Remote working has long been on the rise. But the sudden global necessity to begin working from home full time may have a lasting impact on the popularity of remote working as more companies discover the true meaning of “less is more.”
Across the globe, there is now realization that working from home means less commuting, and thus more time to spend creating ideas and serving clients.
Less in-person meetings also tend to result in more one-on-one calls with team mates and clients, which also leads to more productivity as well as a reduction in the cost of commercial office spaces and air pollution generated from commutes. In this way, remote working benefits bosses, staff and greater society.
The Covid-19 pandemic forced much of the world to adopt remote working almost overnight. Yet, as the pandemic subsides, many companies may choose to keep some form of remote working in place.
This could be because many executives during the pandemic have finally experienced for themselves that, far from being a burden, remote working can be a blessing in disguise, strengthening creativity and productivity, as well as reducing stress, for the entire company.
This transformation to our work life is already happening. In the fintech world, mobile POS company Square recently announced a permanent work-from-home policy that will remain in place ever after the pandemic. Twitter CEO Jack Dorsey, who also heads Square, made a similar announcement for the social media company a week earlier.
The Gulf looks likely to take the same path. In early March, before the World Health Organization declared Covid-19 to be a pandemic, over one-third of companies in Kuwait, the UAE, Qatar and Bahrain reported to have remote working plans already in place, according to Gulf Talents. That figure has now likely surged, with many more firms looking to make remote working a “new normal.”
At FinFirst Capital, we began remote working earlier than most, introducing a mandatory work-from-home order in February. The experience has taught us that there are a great deal of current and future reasons for companies to also maintain remote working permanently.
For example, by spending fewer company resources on office rent, FinFirst could instead dedicate funds to sponsor annual team-building trips abroad. Such programs have precedent in other all-remote organizations but have yet to be widely introduced in the region.
To get a better feeling of the possibilities and improvements needed to successfully sustain remote working, we interviewed some of our team members to hear how they have experienced this extraordinary shift in the modern workplace. Our conversations revealed some recurrent themes.
There are 4 common benefits of remote working that are widely applicable to other companies. They are:
We believe that these benefits are transferable across many industries, and thus merit taking a look at no matter what your line of work is.
By far the most common benefit cited by studies on remote working is the aggregate boost in productivity felt by staff.
According to a widely cited 2019 study by Airtasker, remote employees work 1.4 more days per month compared to their office-based counterparts. This adds up to an additional 16.8 more days every year.
The study also found that remote workers are better focused. They lose an average of 27 minutes a day to distractions, while office staff reported an average of 37 minutes lost each work day.
Achieving these heightened levels of productivity is no guarantee, of course. Remote workers have to establish guidelines at their home and create an environment that is conducive to high-performing work. Among the most effective ways remote workers can stay productive include taking regular breaks, maintaining established work hours, writing to-do lists and waking up early, to name a few.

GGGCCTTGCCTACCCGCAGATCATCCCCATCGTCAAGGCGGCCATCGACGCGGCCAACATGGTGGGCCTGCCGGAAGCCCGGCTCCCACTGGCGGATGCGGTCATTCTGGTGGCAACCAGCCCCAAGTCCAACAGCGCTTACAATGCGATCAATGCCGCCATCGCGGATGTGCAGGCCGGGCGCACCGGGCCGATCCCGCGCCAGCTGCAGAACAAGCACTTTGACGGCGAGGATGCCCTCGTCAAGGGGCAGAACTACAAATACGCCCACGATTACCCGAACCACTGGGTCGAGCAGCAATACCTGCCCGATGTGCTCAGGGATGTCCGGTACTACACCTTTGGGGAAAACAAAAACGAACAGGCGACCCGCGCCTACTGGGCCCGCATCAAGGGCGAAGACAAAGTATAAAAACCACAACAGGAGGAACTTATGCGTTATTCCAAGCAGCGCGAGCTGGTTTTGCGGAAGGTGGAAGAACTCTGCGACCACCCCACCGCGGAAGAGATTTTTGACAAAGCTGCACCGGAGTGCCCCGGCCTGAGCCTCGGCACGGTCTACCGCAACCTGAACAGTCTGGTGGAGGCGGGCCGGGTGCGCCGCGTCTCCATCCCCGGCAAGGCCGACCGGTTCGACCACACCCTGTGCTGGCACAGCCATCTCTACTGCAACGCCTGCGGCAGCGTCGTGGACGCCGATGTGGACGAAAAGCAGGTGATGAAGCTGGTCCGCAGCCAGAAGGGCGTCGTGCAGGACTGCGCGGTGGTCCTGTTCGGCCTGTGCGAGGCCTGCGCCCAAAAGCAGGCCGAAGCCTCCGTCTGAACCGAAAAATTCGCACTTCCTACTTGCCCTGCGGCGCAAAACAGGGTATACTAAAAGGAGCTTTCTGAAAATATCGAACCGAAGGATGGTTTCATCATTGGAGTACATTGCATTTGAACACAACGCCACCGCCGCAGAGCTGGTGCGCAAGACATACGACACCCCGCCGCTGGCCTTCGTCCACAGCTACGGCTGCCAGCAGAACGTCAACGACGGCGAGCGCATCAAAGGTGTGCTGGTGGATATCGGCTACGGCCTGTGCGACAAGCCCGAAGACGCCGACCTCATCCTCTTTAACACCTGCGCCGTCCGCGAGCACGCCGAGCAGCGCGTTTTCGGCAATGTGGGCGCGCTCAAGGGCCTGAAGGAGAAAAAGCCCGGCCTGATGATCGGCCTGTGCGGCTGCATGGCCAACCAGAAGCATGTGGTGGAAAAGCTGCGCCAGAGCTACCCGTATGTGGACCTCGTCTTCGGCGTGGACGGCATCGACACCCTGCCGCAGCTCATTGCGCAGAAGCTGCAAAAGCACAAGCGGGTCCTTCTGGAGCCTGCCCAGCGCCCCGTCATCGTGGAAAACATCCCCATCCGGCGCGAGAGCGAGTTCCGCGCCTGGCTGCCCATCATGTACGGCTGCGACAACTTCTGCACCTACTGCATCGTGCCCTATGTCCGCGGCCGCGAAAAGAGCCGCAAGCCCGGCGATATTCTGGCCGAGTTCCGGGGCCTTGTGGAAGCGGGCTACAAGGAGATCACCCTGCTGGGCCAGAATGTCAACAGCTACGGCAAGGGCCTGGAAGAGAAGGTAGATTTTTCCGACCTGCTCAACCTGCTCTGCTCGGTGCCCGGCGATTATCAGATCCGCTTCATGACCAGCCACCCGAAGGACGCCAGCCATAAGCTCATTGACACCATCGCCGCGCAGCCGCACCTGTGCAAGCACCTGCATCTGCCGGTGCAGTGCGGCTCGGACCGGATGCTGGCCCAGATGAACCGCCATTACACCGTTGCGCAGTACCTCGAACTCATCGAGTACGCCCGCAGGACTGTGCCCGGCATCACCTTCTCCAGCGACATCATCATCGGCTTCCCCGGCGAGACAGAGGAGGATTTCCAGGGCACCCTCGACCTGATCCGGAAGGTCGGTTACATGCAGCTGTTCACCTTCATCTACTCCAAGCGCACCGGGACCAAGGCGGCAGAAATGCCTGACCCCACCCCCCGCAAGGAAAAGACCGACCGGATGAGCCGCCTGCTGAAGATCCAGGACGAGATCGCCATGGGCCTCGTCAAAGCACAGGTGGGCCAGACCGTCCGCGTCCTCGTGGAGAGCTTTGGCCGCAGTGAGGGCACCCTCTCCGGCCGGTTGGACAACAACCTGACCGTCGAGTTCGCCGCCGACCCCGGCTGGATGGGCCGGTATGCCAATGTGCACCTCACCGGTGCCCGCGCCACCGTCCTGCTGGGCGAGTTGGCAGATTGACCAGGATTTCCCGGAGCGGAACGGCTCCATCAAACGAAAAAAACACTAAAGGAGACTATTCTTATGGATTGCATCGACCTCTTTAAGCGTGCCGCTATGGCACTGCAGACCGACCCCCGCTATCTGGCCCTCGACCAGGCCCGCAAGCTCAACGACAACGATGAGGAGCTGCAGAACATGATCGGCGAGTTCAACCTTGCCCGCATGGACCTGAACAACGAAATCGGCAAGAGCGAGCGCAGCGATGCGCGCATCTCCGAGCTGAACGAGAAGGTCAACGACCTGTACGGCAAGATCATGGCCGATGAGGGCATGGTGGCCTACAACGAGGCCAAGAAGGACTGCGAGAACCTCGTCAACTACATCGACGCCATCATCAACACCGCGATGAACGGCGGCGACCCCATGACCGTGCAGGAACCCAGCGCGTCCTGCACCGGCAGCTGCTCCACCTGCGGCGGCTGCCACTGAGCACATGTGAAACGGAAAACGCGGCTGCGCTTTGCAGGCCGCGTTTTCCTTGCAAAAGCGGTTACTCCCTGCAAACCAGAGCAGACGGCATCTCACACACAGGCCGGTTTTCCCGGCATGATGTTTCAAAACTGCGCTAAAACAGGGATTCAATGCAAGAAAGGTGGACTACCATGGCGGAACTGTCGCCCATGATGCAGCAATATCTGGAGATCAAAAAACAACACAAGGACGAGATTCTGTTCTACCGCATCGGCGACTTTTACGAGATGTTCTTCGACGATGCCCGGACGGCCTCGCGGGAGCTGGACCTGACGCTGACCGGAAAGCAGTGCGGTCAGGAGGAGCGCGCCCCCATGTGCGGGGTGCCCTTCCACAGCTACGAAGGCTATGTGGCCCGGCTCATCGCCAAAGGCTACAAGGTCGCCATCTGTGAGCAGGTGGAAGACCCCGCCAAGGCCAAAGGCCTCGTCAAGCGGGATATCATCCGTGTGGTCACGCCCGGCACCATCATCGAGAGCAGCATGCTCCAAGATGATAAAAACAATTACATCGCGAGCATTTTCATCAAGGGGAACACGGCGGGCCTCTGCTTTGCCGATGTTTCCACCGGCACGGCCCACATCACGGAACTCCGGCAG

Zainab Chebli, Business Development Manager at FinFirst Capital, says that creating a comfortable work space in her home is one of the key ingredients to her increase in productivity.
“I’ve felt more concentrated on my work since remote working began because I now have the freedom to actually set up my own place, my own desk, and then concentrate on work without any other background conversations going on,” Zainab said.
However, Zainab lives with a large family, including many siblings, which can present added challenges to her work-from-home life. To ensure that she can live and work in a home shared with her family, Zainab has had to establish ground rules.
“I told my family from the beginning that I need my space during my working hours. I said that if there is anything they need from me, they should knock at the door first,” Zainab says.
These parameters help to ensure a zone where a routine can be established with minimal interruptions, and great work can happen. They also help to ensure that Zainab does not overwork by allowing her to imitate normal office conditions that enable her to disconnect.
“Every morning, I prepare my coffee and place everything on my desk before working hours. Then I’m all set; you need to create this atmosphere.”
Umadhar Mulaparthi is a senior software engineer that is based out of FinFirst Capital’s Bangalore office, and he too has noticed a boost in productivity since going remote. Indeed, Umadhar finds that he now dedicates more time to working for his clients than he did when he was at an office.
“Apart from the standard eight-hour work day, we are now actually providing more flexible support to our clients. We are no longer stipulated by any time duration. Right now, I can wake up at 6:00 AM and I can close my work earlier in the day before moving on to other things.”
A big reason for these additional morning hours are due to the next main benefit gained by remote working.
Traveling to work eats up a lot of time and money. It also adds more pollution to our atmosphere, which is more evident in places like India, which today has some of the world’s worst air pollution.